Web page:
Wandering Thoughts archives

2024-05-28

ZFS's transactional guarantees from a user perspective

I said recently on the Fediverse that ZFS's transactional guarantees were rather complicated both with and without fsync(). I've written about these before in terms of transaction groups and the ZFS Intent Log (ZIL), but that obscured the user visible behavior under the technical details. So here's an attempt at describing just the visible behavior, hopefully in a way that people can follow despite how it gets complicated.

ZFS has two levels of transactional behavior. The basic layer is what happens when you don't use fsync() (or the filesystem is ignoring it). At this level, all changes to a ZFS filesystem are strongly ordered by the time they happened. ZFS may lose some activity at the end, but if you did operation A before operation B and there is a crash, the possible options of what is there afterward is nothing, A, or A and B; you can never have B without A. This strictly time ordered view of filesystem changes is periodically flushed to disk by ZFS; in modern ZFS, such a flush is typically started every five seconds (although completing a flush can take some time). This is generally called a transaction group (txg) commit.

The second layer of transactional behavior comes in if you fsync() something. When you fsync() something (and fsync is enabled on the filesystem, which is the default), all uncommitted metadata changes are immediately flushed to disk along with whatever uncommitted file data changes you requested a fsync() for (if you fsync'd a file instead of a directory). If several processes request fsync()s at once, all of their requests will be merged together, so a single immediate flush may include data for multiple files. Uncommitted file changes that no one requested a fsync() for will not be immediately flushed and will instead wait for the next regular non-fsync() flush (the next txg commit).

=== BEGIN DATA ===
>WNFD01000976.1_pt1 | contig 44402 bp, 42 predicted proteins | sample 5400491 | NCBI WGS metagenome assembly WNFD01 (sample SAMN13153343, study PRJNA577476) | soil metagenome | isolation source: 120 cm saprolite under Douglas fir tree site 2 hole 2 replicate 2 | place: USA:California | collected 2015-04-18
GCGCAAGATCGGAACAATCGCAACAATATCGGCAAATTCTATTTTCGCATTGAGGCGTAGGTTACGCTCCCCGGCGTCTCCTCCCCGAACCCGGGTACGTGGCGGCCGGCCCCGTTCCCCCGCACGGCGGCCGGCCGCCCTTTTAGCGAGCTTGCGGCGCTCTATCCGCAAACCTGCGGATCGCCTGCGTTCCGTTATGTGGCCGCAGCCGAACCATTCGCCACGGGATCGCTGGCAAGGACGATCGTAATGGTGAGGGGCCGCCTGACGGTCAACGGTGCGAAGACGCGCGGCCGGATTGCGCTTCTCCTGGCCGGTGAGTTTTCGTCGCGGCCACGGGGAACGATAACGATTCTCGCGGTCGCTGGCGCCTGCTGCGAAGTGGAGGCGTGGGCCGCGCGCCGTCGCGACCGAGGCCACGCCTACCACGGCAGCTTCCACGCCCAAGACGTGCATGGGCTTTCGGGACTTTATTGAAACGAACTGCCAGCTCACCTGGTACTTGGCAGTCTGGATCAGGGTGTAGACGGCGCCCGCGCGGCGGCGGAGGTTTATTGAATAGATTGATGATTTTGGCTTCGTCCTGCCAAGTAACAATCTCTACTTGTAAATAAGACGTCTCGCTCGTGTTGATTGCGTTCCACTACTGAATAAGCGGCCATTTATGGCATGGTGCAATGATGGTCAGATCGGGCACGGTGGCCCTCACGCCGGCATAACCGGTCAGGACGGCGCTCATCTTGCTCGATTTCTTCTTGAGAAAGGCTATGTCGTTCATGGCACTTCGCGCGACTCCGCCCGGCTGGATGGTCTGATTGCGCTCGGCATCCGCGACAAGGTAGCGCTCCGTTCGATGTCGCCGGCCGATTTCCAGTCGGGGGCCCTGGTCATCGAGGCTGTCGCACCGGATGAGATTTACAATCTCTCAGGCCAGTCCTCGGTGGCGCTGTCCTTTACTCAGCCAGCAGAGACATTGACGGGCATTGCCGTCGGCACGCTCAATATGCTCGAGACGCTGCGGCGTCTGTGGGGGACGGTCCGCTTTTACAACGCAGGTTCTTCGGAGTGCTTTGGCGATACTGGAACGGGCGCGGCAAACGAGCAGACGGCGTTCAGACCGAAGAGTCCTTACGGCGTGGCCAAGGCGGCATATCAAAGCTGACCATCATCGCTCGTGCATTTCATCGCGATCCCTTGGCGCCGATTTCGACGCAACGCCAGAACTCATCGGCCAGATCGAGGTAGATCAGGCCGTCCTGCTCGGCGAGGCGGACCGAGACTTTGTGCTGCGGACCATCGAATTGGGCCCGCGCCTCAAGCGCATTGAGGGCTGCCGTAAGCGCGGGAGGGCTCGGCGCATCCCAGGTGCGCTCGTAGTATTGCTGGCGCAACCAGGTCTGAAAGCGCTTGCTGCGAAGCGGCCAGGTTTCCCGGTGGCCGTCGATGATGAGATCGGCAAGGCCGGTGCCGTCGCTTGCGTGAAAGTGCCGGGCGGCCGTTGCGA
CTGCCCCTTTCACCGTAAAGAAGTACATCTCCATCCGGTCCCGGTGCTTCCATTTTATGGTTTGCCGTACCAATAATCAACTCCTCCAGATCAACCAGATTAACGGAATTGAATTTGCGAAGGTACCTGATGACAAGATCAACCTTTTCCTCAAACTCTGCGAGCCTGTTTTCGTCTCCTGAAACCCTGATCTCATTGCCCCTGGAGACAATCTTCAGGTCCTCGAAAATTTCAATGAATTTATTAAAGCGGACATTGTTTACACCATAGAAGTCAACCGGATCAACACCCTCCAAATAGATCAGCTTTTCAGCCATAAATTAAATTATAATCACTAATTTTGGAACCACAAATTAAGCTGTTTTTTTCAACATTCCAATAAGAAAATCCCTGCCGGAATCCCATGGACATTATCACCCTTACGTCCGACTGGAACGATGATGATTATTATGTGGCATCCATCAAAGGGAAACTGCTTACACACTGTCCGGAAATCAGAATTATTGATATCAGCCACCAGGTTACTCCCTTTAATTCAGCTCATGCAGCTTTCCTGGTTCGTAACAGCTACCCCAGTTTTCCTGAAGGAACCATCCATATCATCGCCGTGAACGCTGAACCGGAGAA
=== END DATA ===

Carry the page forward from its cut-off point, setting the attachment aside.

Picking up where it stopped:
(This is relatively normal behavior for fsync(), except that on most filesystems a fsync() doesn't immediately flush all metadata changes. Metadata changes include things like creating, renaming, or removing files.)

A fsync() can break the strict time order of ZFS changes that exists in the basic layer. If you write data to A, write data to B, fsync() B but not A, and ZFS crashes immediately, the data for B will still be there but the change to A may have been lost. In some situations this can result in zero length files even though they were intended to have data. However, if enough time goes by everything from before the fsync() will have been flushed out as part of the non-fsync() flush process.

As a technical detail, ZFS makes it so that all of the changes that are part of a particular periodic flush are tied to each other (if there have been no fsyncs to meddle with the ordering); either all of them will appear after a crash or none of them will. This can be used to create atomic groups of changes that will always appear together (or be lost together), by making sure that all changes are part of the same periodic flush (in ZFS jargon, they are part of the same transaction group (txg)). However, ZFS doesn't give programs any explicit way to do this, and this atomic grouping can be messed up if someone fsync()s at an inconvenient time.

solaris/ZFSTransactionalBehavior written at 22:58:10; Add Comment


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